Nathan Bomey and Chris Woodyard
Volkswagen Group's emissions scandal broadened Monday to encompass larger, more expensive vehicles with larger diesel engines, including Porsche and Audi sport-utility vehicles and luxury cars, as the Environmental Protection Agency cast doubt on the company's past statements about the situation.
The EPA accused VW of installing so-called defeat-device software on about 10,000 SUVs and additional luxury cars with a 3-liter diesel engine, not just the 482,000 smaller cars with the 2-liter engine previously implicated in the growing scandal.
The agency says it issued a second violation into addition to the one that rocked the automaker in September.
After the initial accusations, Volkswagen Group quickly admitted that it had flouted regulations by inserting software to defeat emissions testing on up to 11 million diesel cars worldwide, including certain versions of the Jetta, Passat, Golf and Beetle.
Monday's announcement broadens the scandal to SUVs, including the 3-liter diesel engine versions of the 2014 Volkswagen Touareg, the 2015 Porsche Cayenne and the 2016 Audi Q5.
The vehicles under suspicion now also includes some of Audi's plusher models, including the 2016 Audi A6 Quattro, A7 Quattro, A8 and A8L. Those vehicles are among Volkswagen Group's most profitable.
Unlike the initial violation, in which VW admitted culpability, this time it says it inserted no software to trick emissions testing equipment in the latest models. VW said in a statement that it "wishes to emphasize that no software has been installed in the 3-liter V-6 diesel power units to alter emissions characteristics in a forbidden manner." A VW spokesman, Mario Guerreiro, said he would not elaborate on the statement, including whether it means VW is denying that it cheated by any means.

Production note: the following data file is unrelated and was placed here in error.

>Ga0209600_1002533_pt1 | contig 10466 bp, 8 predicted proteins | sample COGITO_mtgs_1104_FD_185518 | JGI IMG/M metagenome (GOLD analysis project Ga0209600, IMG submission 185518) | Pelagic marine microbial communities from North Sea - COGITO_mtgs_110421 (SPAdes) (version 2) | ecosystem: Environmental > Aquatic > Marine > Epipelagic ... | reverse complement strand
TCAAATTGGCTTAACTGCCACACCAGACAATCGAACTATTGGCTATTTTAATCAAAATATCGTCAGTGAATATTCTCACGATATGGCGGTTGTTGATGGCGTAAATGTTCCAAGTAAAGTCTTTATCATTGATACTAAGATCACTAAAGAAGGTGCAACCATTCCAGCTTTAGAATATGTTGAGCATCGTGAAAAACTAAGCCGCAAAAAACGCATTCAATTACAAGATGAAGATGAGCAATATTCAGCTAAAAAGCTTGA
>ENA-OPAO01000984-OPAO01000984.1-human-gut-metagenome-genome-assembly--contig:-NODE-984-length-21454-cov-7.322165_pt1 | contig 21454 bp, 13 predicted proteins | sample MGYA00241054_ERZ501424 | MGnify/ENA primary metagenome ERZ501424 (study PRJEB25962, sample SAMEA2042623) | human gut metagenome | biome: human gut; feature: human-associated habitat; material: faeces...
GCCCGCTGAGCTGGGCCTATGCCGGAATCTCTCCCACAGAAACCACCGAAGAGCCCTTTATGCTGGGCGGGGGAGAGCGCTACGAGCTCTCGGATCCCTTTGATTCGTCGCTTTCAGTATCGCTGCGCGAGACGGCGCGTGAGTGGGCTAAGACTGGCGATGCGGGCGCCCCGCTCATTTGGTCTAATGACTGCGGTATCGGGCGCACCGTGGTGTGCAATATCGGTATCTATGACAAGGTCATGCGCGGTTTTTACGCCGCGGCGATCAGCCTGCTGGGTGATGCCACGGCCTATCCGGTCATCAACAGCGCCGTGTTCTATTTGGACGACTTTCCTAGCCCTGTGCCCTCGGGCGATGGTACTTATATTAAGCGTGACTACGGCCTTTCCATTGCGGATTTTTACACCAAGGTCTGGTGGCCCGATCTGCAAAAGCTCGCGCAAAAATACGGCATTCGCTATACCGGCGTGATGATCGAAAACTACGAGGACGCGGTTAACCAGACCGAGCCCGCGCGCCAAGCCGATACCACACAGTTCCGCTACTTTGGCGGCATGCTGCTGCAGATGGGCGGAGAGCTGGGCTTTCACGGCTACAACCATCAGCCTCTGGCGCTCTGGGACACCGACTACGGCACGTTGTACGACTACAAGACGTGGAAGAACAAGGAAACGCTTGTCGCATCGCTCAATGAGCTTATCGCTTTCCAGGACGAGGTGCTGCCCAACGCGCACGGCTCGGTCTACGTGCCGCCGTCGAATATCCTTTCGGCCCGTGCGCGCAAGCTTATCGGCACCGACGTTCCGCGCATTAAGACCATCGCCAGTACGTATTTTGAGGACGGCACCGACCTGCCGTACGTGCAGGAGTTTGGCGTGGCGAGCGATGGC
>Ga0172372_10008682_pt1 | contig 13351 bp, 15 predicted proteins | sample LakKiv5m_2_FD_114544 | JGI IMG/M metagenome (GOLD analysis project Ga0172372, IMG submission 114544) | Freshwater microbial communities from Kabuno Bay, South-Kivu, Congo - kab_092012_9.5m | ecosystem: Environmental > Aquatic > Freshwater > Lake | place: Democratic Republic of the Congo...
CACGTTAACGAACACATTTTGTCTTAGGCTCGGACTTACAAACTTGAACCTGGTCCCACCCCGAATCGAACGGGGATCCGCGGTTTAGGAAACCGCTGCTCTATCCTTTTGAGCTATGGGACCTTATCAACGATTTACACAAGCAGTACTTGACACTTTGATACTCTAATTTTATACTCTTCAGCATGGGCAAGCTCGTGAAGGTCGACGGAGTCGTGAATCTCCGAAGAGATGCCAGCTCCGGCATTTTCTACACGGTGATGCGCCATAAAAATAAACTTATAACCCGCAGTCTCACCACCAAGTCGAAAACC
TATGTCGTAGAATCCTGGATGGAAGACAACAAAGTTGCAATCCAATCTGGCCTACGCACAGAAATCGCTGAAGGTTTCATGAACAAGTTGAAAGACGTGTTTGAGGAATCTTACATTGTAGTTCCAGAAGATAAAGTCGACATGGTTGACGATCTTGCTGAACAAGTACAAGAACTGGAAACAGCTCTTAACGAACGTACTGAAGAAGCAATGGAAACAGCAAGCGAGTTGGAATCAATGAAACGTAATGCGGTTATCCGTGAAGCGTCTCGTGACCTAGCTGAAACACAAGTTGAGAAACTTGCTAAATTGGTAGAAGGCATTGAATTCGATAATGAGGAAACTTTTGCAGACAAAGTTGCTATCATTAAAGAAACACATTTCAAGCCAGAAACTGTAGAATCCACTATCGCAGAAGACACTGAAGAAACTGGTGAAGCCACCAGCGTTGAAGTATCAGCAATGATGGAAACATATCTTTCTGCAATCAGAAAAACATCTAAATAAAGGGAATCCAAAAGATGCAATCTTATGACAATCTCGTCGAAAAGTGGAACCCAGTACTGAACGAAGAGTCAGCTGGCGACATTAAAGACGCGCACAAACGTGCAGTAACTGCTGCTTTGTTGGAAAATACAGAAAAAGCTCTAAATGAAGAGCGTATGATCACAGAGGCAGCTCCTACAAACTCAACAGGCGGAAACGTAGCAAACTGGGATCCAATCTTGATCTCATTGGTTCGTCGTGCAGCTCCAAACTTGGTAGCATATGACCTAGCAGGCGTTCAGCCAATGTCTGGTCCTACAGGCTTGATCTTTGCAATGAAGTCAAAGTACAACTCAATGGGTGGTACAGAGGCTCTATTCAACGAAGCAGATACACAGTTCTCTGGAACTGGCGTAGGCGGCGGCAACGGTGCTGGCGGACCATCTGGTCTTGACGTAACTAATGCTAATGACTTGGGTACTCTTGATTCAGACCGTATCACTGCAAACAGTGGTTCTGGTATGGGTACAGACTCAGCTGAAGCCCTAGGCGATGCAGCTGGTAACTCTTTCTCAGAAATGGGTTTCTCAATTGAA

In addition to marking the first time SUVs were included, Monday's announcement also dragged Porsche, another gem among VW Group's stable of brands, into the scandal. VW's new CEO, Matthias Mueller, took the top job in the wake of the scandal after heading Porsche.
The additional vehicles could expose the automaker to more than $375 million in Clean Air Act penalties — on top of the $18 billion in penalties the company could incur from the diesel car violations.
"We have clear evidence of these additional violations and we thought it was important to put Volkswagen on notice and to inform the public," Cynthia Giles, assistant administrator for EPA's Office of Enforcement and Compliance Assurance, told reporters on a conference call.
The EPA, California Air Resources Board and Environment Canada discovered the additional cheating while testing Volkswagen's vehicles. They have found nothing similar while conducting tests of other car companies.
Volkswagen engineers took a sneaky approach when fitting these vehicles with the "defeat device" software, the EPA alleged.
When the vehicles are undergoing federal emissions tests, software activates a "temperature conditioning mode" to fool regulators, Giles told reporters.
"At exactly one second after the completion" of those tests, Giles said, the vehicles flip back into "normal mode" and continue emitting nitrogen oxides are high levels.
Congress reacted with outrage at the latest allegations. "Today's revelation that Volkswagen's intentional deception of consumers is even more widespread than initially thought is deeply troubling and only further erodes American's faith in a company that many had trusted for decades," said Sen. Amy Klobuchar, D-Minn., in a statement. House Commerce Committee Chairman Fred Upton, R-Mich., and ranking member Frank Pallone, D-N.J., issued a joint statement in which they pointedly asked, "Where does VW's road of deceit end?"
It's yet to be see if the latest allegation damages VW's reputation further, but many owners have been braced for the worst, says Alexander Edwards, president of Strategic Vision, a consultancy to the automotive industry.
"The good news for Audi and VW is it's not going to do them any more damage -- just reinforce the damage that has already been done," says Edwards. "VW and Audi's number goal should be: How to do we develop a system to reinforce trust in our brand."